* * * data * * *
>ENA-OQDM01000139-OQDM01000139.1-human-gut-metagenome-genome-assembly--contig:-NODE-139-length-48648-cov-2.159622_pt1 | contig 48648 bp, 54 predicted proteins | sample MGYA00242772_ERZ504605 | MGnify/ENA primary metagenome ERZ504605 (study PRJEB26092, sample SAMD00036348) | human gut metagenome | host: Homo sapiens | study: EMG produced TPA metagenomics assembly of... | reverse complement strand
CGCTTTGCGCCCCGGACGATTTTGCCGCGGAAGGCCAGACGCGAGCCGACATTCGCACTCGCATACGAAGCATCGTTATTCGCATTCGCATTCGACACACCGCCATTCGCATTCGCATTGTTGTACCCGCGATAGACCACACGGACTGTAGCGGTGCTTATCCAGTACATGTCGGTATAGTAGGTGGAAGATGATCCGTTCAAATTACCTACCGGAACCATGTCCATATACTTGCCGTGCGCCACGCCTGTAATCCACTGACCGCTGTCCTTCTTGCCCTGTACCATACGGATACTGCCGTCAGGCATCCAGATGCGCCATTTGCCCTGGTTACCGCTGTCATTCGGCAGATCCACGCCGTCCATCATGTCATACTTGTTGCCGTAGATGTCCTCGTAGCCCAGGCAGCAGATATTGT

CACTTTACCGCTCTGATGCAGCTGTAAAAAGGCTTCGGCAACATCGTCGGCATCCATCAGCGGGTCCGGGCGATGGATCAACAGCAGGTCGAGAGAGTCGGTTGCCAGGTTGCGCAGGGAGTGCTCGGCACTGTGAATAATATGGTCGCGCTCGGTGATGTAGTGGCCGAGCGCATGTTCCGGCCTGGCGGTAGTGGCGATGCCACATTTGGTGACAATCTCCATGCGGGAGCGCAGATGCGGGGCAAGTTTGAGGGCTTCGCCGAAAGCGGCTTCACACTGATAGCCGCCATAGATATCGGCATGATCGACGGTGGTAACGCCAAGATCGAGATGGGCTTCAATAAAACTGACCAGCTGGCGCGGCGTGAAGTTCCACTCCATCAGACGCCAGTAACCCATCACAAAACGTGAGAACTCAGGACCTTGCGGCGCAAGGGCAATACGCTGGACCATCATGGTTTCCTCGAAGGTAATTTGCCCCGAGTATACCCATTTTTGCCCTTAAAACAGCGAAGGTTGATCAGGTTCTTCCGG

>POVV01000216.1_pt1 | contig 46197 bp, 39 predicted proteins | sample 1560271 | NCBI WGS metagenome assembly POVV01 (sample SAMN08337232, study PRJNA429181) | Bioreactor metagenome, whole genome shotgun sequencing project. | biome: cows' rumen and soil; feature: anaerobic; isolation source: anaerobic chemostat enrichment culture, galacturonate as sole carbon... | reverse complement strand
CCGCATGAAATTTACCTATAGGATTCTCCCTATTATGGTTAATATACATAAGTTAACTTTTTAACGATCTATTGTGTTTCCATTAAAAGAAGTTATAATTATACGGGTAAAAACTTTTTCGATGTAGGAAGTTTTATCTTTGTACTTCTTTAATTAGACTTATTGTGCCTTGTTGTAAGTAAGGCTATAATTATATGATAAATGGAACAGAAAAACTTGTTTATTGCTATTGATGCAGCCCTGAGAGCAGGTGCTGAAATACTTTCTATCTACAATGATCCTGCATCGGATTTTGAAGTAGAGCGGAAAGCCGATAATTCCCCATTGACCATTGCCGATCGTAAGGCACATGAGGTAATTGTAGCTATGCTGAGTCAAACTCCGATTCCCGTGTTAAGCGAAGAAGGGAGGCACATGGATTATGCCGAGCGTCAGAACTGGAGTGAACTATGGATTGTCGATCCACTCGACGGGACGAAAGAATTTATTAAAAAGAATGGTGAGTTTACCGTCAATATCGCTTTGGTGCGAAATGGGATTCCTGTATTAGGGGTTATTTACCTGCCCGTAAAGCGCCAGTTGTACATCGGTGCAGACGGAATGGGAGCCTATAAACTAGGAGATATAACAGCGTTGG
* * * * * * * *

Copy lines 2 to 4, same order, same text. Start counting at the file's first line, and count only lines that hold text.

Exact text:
CGCTTTGCGCCCCGGACGATTTTGCCGCGGAAGGCCAGACGCGAGCCGACATTCGCACTCGCATACGAAGCATCGTTATTCGCATTCGCATTCGACACACCGCCATTCGCATTCGCATTGTTGTACCCGCGATAGACCACACGGACTGTAGCGGTGCTTATCCAGTACATGTCGGTATAGTAGGTGGAAGATGATCCGTTCAAATTACCTACCGGAACCATGTCCATATACTTGCCGTGCGCCACGCCTGTAATCCACTGACCGCTGTCCTTCTTGCCCTGTACCATACGGATACTGCCGTCAGGCATCCAGATGCGCCATTTGCCCTGGTTACCGCTGTCATTCGGCAGATCCACGCCGTCCATCATGTCATACTTGTTGCCGTAGATGTCCTCGTAGCCCAGGCAGCAGATATTGT

CACTTTACCGCTCTGATGCAGCTGTAAAAAGGCTTCGGCAACATCGTCGGCATCCATCAGCGGGTCCGGGCGATGGATCAACAGCAGGTCGAGAGAGTCGGTTGCCAGGTTGCGCAGGGAGTGCTCGGCACTGTGAATAATATGGTCGCGCTCGGTGATGTAGTGGCCGAGCGCATGTTCCGGCCTGGCGGTAGTGGCGATGCCACATTTGGTGACAATCTCCATGCGGGAGCGCAGATGCGGGGCAAGTTTGAGGGCTTCGCCGAAAGCGGCTTCACACTGATAGCCGCCATAGATATCGGCATGATCGACGGTGGTAACGCCAAGATCGAGATGGGCTTCAATAAAACTGACCAGCTGGCGCGGCGTGAAGTTCCACTCCATCAGACGCCAGTAACCCATCACAAAACGTGAGAACTCAGGACCTTGCGGCGCAAGGGCAATACGCTGGACCATCATGGTTTCCTCGAAGGTAATTTGCCCCGAGTATACCCATTTTTGCCCTTAAAACAGCGAAGGTTGATCAGGTTCTTCCGG

>POVV01000216.1_pt1 | contig 46197 bp, 39 predicted proteins | sample 1560271 | NCBI WGS metagenome assembly POVV01 (sample SAMN08337232, study PRJNA429181) | Bioreactor metagenome, whole genome shotgun sequencing project. | biome: cows' rumen and soil; feature: anaerobic; isolation source: anaerobic chemostat enrichment culture, galacturonate as sole carbon... | reverse complement strand